It is with great excitement that I am writing my first President’s Report. I have been actively engaged with CIR ever since I attended medical school at Boston University and have represented my colleagues on the CIR Executive Committee for five years. Throughout my residency and fellowship, I have watched as the practice of medicine and delivery of healthcare has changed on a local and national scale, and so too have we as physicians and as an organization.
We should be active participants in shaping how health care is delivered as residents and throughout our careers.
I’m optimistic about what we can accomplish this year. Led by a smart, enthusiastic and diverse Executive Committee, CIR leaders around the country are vocal advocates of healthcare reform, and we continue to speak out on the importance of maintaining Medicare and Medicaid, especially in this time of economic decline.
In July, I had the privilege, along with Massachusetts Regional Vice President Dr. Jessica Eng, to visit the White House and Capitol Building to tell our representatives to stand strong against blanket cuts to Medicare and Medicaid programs. Many of you also helped by signing CIR’s petition to our nation’s leaders. Thank you! It is important that our voices be heard when decisions about health care are being made and this was never so evident to me as it was during my time in Washington, DC.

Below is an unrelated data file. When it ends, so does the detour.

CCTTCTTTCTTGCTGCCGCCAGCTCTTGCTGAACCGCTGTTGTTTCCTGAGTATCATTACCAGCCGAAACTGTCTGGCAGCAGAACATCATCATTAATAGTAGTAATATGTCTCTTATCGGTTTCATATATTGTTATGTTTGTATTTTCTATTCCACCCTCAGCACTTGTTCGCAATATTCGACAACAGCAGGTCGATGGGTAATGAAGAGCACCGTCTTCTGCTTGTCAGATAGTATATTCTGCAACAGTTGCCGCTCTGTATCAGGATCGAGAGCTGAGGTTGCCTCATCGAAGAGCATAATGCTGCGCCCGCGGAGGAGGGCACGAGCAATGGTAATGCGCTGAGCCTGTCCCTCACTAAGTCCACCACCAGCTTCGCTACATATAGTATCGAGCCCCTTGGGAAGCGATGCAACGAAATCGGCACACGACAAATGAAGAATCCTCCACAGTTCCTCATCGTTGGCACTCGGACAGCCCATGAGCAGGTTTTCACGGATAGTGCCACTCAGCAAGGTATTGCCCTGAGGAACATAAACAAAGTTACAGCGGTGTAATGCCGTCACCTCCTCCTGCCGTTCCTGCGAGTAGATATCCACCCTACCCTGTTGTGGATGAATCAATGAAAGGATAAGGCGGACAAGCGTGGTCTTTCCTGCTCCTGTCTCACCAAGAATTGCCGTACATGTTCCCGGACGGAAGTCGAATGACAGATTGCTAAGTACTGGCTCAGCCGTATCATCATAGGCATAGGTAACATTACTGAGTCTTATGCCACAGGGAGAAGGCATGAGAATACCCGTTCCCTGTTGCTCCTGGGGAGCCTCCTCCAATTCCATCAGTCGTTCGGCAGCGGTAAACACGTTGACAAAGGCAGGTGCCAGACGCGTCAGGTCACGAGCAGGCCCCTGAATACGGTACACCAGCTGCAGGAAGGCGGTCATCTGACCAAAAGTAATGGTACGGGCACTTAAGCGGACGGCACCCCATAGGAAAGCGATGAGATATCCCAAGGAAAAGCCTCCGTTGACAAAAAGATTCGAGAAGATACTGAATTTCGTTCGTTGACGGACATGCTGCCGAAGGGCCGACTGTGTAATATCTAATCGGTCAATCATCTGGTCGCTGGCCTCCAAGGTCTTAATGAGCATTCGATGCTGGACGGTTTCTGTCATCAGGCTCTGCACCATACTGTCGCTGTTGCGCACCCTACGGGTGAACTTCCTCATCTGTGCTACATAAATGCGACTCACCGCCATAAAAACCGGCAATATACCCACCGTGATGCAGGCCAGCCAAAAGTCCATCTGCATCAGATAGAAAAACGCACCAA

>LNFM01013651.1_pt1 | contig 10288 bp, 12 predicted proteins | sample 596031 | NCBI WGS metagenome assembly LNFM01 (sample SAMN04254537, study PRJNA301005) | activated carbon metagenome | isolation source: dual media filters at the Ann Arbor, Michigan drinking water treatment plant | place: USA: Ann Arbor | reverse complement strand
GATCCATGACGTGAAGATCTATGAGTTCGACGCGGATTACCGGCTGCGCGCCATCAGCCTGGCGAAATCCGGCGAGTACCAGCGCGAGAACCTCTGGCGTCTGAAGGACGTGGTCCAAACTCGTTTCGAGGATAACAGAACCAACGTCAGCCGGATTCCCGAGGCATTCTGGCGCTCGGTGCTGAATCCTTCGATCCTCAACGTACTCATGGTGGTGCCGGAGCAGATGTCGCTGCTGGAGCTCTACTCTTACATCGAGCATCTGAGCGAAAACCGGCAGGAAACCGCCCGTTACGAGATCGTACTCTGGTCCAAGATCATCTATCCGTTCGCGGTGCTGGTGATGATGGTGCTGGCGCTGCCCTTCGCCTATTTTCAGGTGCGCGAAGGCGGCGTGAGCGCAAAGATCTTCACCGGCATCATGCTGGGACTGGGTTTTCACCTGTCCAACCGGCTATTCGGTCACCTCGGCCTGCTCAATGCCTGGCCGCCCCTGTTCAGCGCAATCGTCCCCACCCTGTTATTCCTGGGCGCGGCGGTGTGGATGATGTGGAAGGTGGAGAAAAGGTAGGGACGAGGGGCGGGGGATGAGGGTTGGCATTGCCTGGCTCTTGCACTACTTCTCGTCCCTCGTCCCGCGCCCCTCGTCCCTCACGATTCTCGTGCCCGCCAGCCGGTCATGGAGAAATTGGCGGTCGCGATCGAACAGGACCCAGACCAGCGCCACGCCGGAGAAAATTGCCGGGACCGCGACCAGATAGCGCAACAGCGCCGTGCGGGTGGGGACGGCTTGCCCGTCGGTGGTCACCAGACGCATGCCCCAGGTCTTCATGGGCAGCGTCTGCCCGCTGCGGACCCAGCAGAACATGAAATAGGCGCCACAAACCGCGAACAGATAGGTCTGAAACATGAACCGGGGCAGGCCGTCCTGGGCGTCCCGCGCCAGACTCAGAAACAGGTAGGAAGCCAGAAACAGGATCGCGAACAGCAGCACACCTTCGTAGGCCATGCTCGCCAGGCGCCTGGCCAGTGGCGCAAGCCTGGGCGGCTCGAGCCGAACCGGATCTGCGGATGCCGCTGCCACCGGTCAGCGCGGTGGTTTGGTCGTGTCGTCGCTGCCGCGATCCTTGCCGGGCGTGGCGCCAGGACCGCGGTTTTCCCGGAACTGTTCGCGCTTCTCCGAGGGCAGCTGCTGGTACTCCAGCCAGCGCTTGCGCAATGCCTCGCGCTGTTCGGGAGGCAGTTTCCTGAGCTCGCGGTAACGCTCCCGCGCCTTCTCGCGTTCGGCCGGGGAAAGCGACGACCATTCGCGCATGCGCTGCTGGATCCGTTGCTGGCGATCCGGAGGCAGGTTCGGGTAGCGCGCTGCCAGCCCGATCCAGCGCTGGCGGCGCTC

As our hospitals and our patients are affected by the economic downturn, cost-conscious medicine and quality improvement are increasingly important. In this edition of CIR Vitals, CIR members discuss how they’re getting involved in quality improvement initiatives and efforts to extend and improve information technology. We highlighted some of these issues at our national convention this year and continue to engage in opportunities to improve care, such as our participation at the Telluride Patient Safety Educational Roundtable this past summer.
One of CIR’s strengths is that we represent residents across specialties and in all different types of hospitals, from highly-networked facilities to small safety-net hospitals that are struggling to implement an EHR for the first time. When we started to look at how technology is used in CIR hospitals, we found a range of answers. One resident at UCSF and San Francisco General Hospital actually developed his own iPhone and iPad application, which you can read about in the Resident Spotlight section. Residents at other hospitals have negotiated for expanded educational funds in order to purchase tablets, and are learning how to integrate those devices into their work. These are just a couple examples of the way health IT is shaping our experience. We would love to hear from you about how this plays out in your hospital or your work life. You can contact me directly at email@example.com, and also go to www.cirvitals.org to weigh in.